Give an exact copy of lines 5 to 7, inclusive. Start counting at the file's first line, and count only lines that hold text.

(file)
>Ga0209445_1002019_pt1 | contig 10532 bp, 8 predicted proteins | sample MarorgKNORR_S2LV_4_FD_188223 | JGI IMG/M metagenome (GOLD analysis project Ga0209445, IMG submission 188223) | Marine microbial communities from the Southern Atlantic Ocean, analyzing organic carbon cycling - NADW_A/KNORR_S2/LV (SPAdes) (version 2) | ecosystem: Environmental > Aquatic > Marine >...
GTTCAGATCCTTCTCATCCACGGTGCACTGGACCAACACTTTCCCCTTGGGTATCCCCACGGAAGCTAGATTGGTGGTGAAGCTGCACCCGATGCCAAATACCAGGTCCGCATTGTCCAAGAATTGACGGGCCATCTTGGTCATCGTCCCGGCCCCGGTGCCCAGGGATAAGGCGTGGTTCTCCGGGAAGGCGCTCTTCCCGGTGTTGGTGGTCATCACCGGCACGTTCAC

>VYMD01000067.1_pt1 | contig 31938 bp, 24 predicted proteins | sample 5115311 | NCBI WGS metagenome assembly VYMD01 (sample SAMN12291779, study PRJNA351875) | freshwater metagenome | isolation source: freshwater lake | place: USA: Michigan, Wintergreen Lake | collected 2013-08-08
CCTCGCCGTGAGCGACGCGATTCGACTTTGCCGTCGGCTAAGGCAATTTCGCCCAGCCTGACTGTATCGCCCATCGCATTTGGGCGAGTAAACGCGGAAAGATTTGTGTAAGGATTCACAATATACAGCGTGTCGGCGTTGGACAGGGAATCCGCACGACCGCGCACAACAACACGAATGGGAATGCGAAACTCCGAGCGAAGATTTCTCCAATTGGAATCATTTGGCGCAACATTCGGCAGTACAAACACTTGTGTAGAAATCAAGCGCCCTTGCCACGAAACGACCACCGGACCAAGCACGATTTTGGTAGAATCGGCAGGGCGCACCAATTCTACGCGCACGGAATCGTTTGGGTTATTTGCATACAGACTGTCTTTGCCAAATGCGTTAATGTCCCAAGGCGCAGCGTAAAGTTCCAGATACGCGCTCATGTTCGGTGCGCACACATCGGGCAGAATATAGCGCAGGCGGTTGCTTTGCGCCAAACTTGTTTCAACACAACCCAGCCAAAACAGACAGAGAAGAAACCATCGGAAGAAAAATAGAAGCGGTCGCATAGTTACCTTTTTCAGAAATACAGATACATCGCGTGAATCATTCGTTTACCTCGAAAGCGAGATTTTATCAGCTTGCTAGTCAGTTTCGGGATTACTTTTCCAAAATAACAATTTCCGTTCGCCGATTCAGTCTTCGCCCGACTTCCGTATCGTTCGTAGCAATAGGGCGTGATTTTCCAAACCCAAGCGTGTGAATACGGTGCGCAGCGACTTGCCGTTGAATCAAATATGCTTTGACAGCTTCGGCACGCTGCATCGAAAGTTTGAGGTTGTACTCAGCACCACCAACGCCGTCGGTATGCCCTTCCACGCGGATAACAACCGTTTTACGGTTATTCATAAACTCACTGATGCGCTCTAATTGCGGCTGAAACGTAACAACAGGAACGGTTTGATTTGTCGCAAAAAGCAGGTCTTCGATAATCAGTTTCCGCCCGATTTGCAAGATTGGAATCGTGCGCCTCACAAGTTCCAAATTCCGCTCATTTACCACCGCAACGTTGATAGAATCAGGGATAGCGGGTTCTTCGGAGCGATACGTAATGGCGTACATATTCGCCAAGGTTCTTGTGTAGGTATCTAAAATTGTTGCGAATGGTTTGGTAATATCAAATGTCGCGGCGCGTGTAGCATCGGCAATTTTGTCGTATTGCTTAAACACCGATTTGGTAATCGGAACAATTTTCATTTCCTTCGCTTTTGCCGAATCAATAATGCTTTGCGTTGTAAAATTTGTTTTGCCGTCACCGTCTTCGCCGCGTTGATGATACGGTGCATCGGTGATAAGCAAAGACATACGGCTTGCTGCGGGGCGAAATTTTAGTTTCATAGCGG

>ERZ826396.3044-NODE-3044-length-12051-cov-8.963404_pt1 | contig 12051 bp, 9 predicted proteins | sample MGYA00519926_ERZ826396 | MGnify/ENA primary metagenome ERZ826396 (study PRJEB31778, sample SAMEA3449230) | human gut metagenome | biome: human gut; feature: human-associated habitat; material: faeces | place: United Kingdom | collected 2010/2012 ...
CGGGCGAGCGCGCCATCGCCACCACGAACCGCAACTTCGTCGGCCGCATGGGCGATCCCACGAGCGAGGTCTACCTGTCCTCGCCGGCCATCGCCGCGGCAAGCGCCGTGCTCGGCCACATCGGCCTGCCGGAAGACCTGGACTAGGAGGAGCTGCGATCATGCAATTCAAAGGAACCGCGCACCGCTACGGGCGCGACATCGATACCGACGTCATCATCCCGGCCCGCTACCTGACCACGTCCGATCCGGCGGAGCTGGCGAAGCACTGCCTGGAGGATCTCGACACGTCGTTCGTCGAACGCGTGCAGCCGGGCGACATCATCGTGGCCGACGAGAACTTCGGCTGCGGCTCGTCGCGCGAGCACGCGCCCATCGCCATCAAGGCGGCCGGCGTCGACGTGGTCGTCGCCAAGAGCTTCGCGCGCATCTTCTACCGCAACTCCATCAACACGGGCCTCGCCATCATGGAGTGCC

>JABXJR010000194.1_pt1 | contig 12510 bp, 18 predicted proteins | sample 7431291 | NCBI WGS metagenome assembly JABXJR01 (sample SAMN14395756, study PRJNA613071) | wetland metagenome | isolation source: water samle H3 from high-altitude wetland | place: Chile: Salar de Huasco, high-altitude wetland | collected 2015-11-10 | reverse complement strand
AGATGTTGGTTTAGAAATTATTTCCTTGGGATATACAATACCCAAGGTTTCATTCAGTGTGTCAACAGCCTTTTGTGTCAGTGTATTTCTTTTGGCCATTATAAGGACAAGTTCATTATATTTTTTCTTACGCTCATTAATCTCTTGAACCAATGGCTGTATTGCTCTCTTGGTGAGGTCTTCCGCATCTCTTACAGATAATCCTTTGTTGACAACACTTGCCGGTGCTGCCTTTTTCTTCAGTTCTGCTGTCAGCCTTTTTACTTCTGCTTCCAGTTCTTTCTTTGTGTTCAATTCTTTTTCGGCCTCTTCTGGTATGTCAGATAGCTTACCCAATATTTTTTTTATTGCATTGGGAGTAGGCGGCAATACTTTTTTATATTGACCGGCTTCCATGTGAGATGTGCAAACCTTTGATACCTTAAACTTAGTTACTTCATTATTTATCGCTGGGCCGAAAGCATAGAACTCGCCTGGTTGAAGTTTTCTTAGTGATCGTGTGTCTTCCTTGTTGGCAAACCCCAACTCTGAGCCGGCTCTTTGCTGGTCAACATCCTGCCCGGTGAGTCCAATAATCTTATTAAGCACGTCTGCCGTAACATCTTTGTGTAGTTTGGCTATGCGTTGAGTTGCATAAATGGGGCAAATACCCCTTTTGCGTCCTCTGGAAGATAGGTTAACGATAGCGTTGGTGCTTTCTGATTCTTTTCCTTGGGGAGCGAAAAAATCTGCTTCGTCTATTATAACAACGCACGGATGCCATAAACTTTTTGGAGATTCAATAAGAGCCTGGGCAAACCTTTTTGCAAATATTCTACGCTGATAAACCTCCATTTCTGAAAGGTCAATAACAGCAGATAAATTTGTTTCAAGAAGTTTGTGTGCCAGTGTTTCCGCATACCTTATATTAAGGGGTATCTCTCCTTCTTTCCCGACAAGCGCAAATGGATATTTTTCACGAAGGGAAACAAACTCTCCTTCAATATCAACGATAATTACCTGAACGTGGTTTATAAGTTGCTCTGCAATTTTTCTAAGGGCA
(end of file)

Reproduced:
>ERZ826396.3044-NODE-3044-length-12051-cov-8.963404_pt1 | contig 12051 bp, 9 predicted proteins | sample MGYA00519926_ERZ826396 | MGnify/ENA primary metagenome ERZ826396 (study PRJEB31778, sample SAMEA3449230) | human gut metagenome | biome: human gut; feature: human-associated habitat; material: faeces | place: United Kingdom | collected 2010/2012 ...
CGGGCGAGCGCGCCATCGCCACCACGAACCGCAACTTCGTCGGCCGCATGGGCGATCCCACGAGCGAGGTCTACCTGTCCTCGCCGGCCATCGCCGCGGCAAGCGCCGTGCTCGGCCACATCGGCCTGCCGGAAGACCTGGACTAGGAGGAGCTGCGATCATGCAATTCAAAGGAACCGCGCACCGCTACGGGCGCGACATCGATACCGACGTCATCATCCCGGCCCGCTACCTGACCACGTCCGATCCGGCGGAGCTGGCGAAGCACTGCCTGGAGGATCTCGACACGTCGTTCGTCGAACGCGTGCAGCCGGGCGACATCATCGTGGCCGACGAGAACTTCGGCTGCGGCTCGTCGCGCGAGCACGCGCCCATCGCCATCAAGGCGGCCGGCGTCGACGTGGTCGTCGCCAAGAGCTTCGCGCGCATCTTCTACCGCAACTCCATCAACACGGGCCTCGCCATCATGGAGTGCC

>JABXJR010000194.1_pt1 | contig 12510 bp, 18 predicted proteins | sample 7431291 | NCBI WGS metagenome assembly JABXJR01 (sample SAMN14395756, study PRJNA613071) | wetland metagenome | isolation source: water samle H3 from high-altitude wetland | place: Chile: Salar de Huasco, high-altitude wetland | collected 2015-11-10 | reverse complement strand